The classic definition of slapstick runs along the line of, “Funny is someone else ramming his face repeatedly into a brick wall.”
– Katherine Dunn, from the introduction to The Pilo Family Circus by Will Elliott (2006)
For several hours one morning a couple weeks ago, at a gathering of the American Economic Association, the architects of the present monetary regime pontificated about the Federal Reserve’s crucial role in keeping the Main Street economy on the “straight and narrow” to permanent full-employment prosperity, world without end….
It all sounded so serious and studious, analytic and earnest.
It’s all a bunch of nonsense.
In the era of Bubble Finance, Benjamin Bernanke, Janet Yellen, Jerome Powell, et al., have been rendered both clueless and useless when it comes to Main Street.
Econometric equations, economic laws and axioms, historical knowledge, and data-mining are pointless.
What drives the economic cycle is finance. And what drives finance is the politburo inside the Eccles Building.
I contend that what happens on Main Street is entirely the result of labor, management, and capital doing their thing. That’s often despite headwinds and obstacles thrown up by the state – especially its central banking branch.
After all, the Fed cut interest rates from 5.75% on the eve of the 2008 crisis to zero. And it held them there for the better part of a decade. They violated every canon of sound money – and common sense – known to financial history.
And, still, this foolhardy experiment – what amounts to official monetary fraud – “stimulated” the weakest recovery ever recorded.
The Great Recession was the deepest downturn since the 1930s. Econ 101 tells us the U.S. economy should have sprung back by leaps and bounds…
Yet just the opposite actually occurred: The deepest post-war recession begat the shallowest post-war recovery.
We’re now 115 months past the Great Recession. And real gross domestic product (GDP) is just 18% higher than it was way back in the fourth quarter of 2007, average growth of just 1.55% per year. That’s 11 years of stall-speed expansion.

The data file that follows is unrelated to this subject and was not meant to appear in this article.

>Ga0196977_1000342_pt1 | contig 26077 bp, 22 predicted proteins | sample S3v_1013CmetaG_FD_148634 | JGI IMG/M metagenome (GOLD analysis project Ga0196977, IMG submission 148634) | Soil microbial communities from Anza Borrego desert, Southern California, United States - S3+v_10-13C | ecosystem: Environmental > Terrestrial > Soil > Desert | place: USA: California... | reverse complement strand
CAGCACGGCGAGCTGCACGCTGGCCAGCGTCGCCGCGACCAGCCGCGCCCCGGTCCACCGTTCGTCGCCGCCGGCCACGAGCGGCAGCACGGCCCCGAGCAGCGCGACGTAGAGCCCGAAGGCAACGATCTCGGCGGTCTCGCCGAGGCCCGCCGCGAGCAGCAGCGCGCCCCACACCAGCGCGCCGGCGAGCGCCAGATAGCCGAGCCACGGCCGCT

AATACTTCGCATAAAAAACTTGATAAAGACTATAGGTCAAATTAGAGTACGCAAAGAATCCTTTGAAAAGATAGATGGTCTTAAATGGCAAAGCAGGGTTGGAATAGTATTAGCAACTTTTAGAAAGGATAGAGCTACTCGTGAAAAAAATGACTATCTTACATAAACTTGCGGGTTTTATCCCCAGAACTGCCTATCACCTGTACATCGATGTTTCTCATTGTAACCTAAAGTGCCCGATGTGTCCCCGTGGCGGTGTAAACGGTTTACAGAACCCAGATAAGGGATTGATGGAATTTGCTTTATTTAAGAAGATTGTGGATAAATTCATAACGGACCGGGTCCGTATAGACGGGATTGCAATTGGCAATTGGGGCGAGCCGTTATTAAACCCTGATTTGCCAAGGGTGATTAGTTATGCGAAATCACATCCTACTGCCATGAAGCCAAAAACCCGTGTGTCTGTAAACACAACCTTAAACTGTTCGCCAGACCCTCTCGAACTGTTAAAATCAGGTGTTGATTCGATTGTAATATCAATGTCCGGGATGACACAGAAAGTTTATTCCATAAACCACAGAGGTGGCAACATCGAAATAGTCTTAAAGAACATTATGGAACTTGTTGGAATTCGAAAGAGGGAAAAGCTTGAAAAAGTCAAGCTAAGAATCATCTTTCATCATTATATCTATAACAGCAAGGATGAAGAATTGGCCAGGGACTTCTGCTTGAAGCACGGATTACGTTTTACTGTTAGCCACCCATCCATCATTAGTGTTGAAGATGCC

By contrast, during the “guns and butter” expansion of the 1960s, cumulative peak-to-peak real GDP growth was 52%. That’s 4.2% per year.
At a similar point in the 1990s expansion, cumulative real GDP growth from the prior peak stood at 41%, representing annual growth of 3.5%.
The blue line in the graph below tracks the true pittance of growth that private capitalism has managed to eke out since the pre-crisis peak.
That advance is so miserly precisely because the U.S. economy was freighted down by the massive $70 trillion aggregate debt burden fostered by Fed policy.
That’s to say nothing of the punishing blows administered by Corporate America in the form of inflation-driven offshoring and Wall Street supplicating financial engineering.
These untoward macro forces are the direct consequence of the Fed’s massive intrusions in the financial markets.
The Fed’s massive exertions since Lehman Brothers’ meltdown in September 2008 haven’t moved the needle much on Main Street. That’s obvious.
And that’s actually “by design.”
Our monetary central planners only see Wall Street. Its “stimulus” keeps capitalization rates and bond yields below their natural “market clearing” levels.
That’s successfully accomplished one thing. It’s subsidized “carry trades” and leveraged speculation. So, Wall Street and the 1% are happy…
And, according to these three stooges, there are no bubbles – or even serious indicators of financial instability – in sight.
No crash, no recession is imminent.
“All is well…”
No, All Is Not “Well”…
Desperate times call for… “common sense” measures.
These are desperate times… how else to explain 600- and 800-point swings for the Dow Jones Industrial Average on what seems a daily basis?
This is not “normal.”
Markets are corrupted by monetary central planning. They’re confused. And the road back is going to be treacherous.
We’re looking at a major re-pricing for all financial assets. And thousand-point intraday or day-to-day swings are part of that equation. Those can be frightening… for “buy and hold” investors.
I have a different approach, one that combines strategy and tactics into a plan flexible enough for you to survive and thrive amid the coming chaos. It’s called “The Stockman Model.”
All we’re after is a little stability, perhaps a chance to pocket a windfall when opportunity presents…